The Cheapest Bonds in the United States

Categories: Drivers of Value
David Schawel, CFA

Value in the fixed-income markets, as in other asset classes, is driven in large part by fear and greed. The easy monetary policy communicated to the market through “QE infinity” in fall 2012 fueled a chase for yield that was already strong. Leveraging high-yielding assets with the US Federal Reserve promising to keep short-term interest rates low for “as long as the eye can see” caused a large buildup of leverage in certain segments of the bond markets. When Fed Chairman Ben Bernanke mentioned that a tapering of purchases was a possibility in May 2013, the market began to reprice QE infinity, and as a result, the levered trade had to come off. The carnage of the deleveraging of the carry trade combined with a 100+ bp rise in US Treasury yields encompassed a wide range of fixed income, including mortgage-backed securities (MBSs), munis, high yield, and emerging market debt.

Hindsight is always 20/20, and what’s been more of interest to me is what various bond fund managers are buying in the aftermath of this selloff. One such manager whose holdings I closely review is DoubleLine’s Jeffrey Gundlach. DoubleLine’s flagship total return fund has beaten 97% of peers over a three-year horizon, with a 6.8% annual return as of 30 September. Whereas some fixed-income managers feel this is just the start of the rate selloff, Gundlach appears to have a very contrarian view that rates have risen too far, and he has been aggressively buying longer-duration bonds. Because not all bonds and duration are created equally, DoubleLine, as MBS experts, has found an unique sector of the MBS market in which to express these views.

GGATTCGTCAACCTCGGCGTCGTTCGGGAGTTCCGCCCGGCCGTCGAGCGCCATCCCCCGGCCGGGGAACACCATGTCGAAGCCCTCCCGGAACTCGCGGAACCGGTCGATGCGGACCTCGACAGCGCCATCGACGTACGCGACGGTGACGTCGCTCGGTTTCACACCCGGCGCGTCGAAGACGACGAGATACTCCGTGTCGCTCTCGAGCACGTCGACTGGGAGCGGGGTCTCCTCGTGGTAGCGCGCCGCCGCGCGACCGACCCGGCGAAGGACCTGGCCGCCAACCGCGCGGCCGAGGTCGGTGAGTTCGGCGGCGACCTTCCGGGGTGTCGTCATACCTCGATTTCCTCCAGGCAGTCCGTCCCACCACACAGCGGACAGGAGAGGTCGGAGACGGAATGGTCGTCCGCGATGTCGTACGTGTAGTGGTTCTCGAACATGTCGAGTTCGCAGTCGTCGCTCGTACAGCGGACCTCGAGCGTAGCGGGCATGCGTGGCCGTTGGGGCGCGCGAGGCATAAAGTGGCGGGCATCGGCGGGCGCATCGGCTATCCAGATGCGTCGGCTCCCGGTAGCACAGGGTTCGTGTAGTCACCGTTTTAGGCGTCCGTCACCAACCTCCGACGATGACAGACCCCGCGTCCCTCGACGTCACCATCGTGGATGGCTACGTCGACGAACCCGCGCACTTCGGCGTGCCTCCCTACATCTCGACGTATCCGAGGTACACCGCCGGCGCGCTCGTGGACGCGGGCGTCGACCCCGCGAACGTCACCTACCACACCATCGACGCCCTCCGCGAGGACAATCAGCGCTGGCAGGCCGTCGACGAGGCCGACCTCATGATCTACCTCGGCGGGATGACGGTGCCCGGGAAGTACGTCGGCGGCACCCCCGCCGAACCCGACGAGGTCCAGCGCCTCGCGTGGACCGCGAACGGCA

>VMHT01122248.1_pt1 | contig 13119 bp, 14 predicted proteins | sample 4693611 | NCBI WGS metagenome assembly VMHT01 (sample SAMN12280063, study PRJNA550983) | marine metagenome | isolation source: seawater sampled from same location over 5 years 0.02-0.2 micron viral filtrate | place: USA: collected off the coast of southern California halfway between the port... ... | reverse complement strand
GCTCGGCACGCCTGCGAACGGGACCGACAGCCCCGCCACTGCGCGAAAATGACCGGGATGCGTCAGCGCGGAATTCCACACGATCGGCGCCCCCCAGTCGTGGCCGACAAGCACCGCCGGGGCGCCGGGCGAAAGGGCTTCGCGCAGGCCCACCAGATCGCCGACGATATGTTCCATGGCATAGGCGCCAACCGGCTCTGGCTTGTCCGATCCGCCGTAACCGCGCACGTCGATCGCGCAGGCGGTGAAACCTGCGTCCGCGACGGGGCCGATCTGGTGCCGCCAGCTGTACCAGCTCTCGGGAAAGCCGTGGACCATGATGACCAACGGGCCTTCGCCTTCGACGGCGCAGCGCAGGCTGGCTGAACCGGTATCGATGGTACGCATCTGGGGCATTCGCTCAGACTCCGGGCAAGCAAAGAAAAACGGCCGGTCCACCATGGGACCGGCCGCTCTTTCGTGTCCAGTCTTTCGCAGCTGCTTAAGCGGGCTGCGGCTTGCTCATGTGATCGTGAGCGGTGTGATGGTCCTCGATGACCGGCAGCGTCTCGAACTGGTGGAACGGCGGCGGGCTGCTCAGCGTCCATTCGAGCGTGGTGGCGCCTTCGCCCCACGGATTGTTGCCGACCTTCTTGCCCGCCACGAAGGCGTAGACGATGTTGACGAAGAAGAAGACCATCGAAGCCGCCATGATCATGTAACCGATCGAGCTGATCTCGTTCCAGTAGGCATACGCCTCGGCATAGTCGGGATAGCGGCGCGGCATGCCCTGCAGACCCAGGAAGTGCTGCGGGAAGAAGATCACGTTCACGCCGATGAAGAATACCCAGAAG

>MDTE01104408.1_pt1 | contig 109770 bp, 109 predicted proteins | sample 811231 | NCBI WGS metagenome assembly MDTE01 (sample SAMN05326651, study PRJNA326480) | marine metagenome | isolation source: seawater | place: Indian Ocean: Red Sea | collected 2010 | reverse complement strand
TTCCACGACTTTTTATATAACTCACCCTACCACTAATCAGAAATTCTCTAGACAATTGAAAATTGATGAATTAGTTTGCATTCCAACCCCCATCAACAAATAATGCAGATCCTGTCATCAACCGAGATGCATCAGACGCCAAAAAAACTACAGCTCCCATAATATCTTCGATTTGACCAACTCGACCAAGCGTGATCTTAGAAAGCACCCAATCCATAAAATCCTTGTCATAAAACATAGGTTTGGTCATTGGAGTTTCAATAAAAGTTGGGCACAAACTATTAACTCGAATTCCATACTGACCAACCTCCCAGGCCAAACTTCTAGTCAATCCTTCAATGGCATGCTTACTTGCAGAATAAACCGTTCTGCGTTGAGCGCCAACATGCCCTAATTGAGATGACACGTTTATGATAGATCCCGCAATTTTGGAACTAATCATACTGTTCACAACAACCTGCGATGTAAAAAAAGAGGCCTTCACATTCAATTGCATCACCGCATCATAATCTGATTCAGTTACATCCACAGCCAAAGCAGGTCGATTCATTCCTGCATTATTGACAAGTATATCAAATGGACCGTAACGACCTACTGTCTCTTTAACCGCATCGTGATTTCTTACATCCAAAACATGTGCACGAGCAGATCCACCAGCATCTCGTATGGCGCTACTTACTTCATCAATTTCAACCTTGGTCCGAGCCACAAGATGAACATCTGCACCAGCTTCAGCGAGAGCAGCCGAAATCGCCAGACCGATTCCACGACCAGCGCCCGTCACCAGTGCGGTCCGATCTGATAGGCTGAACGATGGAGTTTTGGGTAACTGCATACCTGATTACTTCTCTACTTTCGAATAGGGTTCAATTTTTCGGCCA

In other words, Gundlach has been looking to profit from rates dropping.

The largest holding in DoubleLine’s Opportunistic Credit fund (ticker: DBL) is a bond called FHR 4217 CS. This is an agency collateralized mortgage obligation (CMO) that is backed by 30-year 3.5% Freddie Mac pools. In the MBS industry, this bond is called an “inverse support.” It’s considered “inverse” because the coupon is inversely tied to one-month LIBOR. The specific coupon formula is 5.28% − 1.2 × one-month LIBOR. Because one-month LIBOR is only ~0.17% today, the coupon is projected to be 5.28% − (1.2 × 0.17), or 5.28% − 0.20% = 5.08%. As one can easily surmise, the bondholder will receive a higher coupon if one-month LIBOR stays low.

The chart below shows the weighted average life of this bond across different prepayment scenarios. Prepayments are shown as conditional prepayment rates (CPRs), which means the annual rate at which mortgage holders repay. A CPR of 20 would roughly imply that 20% of principal is repaid annually. As a refresher, the average life tells you the time in years in which an investor would get back half the principal owed. As the chart below shows, this bond has a very long average life if prepayments remain low. Conversely, if prepayments speed up, the bond could actually be very short.